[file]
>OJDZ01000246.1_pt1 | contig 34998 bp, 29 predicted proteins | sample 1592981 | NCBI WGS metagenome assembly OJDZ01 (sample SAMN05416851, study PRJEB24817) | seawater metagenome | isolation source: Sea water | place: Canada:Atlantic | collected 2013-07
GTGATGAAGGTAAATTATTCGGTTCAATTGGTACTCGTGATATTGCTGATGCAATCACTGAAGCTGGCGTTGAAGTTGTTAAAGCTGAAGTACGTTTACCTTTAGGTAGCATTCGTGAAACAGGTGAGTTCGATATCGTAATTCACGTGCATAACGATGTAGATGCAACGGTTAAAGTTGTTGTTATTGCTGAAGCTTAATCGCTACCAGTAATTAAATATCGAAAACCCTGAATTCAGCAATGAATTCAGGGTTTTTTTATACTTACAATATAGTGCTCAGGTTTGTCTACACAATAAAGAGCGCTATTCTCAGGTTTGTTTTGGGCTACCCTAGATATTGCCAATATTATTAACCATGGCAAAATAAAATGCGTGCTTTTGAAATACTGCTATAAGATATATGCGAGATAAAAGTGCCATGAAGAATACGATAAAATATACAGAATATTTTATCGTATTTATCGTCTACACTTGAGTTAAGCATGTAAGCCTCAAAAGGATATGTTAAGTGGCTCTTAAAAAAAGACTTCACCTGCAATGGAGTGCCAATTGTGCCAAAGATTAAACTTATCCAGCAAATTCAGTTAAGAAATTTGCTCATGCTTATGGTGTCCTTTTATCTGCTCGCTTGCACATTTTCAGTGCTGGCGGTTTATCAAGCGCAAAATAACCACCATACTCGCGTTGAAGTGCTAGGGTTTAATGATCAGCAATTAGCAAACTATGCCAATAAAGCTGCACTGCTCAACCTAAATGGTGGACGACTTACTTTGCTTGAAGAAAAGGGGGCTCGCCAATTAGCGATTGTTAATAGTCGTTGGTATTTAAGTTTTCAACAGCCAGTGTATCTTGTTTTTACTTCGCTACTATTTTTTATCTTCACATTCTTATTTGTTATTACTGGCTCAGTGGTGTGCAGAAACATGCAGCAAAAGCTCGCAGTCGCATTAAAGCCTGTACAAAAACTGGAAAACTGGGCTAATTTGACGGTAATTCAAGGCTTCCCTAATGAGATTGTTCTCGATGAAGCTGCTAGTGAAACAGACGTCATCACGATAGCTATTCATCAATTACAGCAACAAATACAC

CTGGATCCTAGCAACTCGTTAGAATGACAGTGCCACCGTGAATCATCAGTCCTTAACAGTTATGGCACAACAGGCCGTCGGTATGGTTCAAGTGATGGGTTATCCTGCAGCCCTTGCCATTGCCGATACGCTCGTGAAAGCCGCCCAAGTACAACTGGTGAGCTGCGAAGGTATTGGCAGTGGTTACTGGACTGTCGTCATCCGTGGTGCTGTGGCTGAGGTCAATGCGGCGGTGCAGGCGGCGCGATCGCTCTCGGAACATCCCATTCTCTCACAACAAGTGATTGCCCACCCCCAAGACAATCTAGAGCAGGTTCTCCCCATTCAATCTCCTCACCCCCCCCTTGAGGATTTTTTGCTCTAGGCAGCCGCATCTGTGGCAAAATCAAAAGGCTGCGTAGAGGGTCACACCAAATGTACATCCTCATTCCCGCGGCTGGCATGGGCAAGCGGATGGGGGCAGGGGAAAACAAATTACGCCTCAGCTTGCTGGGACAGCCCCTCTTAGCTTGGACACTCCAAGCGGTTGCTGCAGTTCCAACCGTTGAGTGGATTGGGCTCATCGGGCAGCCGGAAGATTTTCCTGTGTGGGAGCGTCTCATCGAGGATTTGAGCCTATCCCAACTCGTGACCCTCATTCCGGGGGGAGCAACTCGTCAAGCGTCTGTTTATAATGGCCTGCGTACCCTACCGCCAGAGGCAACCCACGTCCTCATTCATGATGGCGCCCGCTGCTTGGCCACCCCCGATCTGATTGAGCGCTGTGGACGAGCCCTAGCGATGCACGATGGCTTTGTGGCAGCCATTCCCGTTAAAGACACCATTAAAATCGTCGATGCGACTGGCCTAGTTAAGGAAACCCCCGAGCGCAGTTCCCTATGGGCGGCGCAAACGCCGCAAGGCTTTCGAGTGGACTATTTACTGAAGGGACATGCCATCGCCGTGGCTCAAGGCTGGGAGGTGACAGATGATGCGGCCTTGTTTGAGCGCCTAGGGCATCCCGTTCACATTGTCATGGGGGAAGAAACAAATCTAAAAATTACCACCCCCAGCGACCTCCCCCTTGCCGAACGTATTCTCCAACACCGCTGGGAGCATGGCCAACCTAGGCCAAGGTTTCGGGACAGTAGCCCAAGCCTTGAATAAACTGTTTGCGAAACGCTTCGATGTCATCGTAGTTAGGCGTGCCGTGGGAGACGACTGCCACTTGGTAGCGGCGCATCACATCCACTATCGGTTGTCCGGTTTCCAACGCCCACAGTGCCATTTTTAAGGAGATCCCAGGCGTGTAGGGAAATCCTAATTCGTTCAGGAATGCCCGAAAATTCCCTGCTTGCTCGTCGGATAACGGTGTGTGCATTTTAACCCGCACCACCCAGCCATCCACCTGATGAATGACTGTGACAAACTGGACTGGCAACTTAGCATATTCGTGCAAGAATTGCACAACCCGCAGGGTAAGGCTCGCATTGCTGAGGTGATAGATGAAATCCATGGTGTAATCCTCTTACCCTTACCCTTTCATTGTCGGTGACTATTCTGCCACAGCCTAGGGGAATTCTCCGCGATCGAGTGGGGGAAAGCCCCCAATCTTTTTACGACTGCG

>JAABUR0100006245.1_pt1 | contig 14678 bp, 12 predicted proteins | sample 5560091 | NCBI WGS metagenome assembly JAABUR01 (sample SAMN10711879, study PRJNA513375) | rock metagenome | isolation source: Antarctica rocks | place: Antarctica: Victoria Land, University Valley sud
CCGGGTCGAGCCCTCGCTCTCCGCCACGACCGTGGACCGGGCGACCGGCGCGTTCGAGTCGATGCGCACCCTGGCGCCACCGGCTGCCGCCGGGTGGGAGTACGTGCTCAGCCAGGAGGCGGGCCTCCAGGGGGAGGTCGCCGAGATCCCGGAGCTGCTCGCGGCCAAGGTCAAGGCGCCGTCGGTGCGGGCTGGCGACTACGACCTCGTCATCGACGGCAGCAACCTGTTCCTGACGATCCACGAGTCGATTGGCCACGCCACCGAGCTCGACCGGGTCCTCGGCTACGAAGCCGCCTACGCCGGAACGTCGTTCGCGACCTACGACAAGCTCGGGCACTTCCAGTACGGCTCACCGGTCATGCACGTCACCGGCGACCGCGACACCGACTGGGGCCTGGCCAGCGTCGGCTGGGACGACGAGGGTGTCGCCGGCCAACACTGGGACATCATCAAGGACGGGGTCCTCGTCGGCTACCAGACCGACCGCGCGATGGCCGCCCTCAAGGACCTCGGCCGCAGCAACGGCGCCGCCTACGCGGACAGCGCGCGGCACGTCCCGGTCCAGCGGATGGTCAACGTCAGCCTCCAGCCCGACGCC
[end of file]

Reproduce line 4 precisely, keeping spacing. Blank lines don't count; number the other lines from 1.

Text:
>JAABUR0100006245.1_pt1 | contig 14678 bp, 12 predicted proteins | sample 5560091 | NCBI WGS metagenome assembly JAABUR01 (sample SAMN10711879, study PRJNA513375) | rock metagenome | isolation source: Antarctica rocks | place: Antarctica: Victoria Land, University Valley sud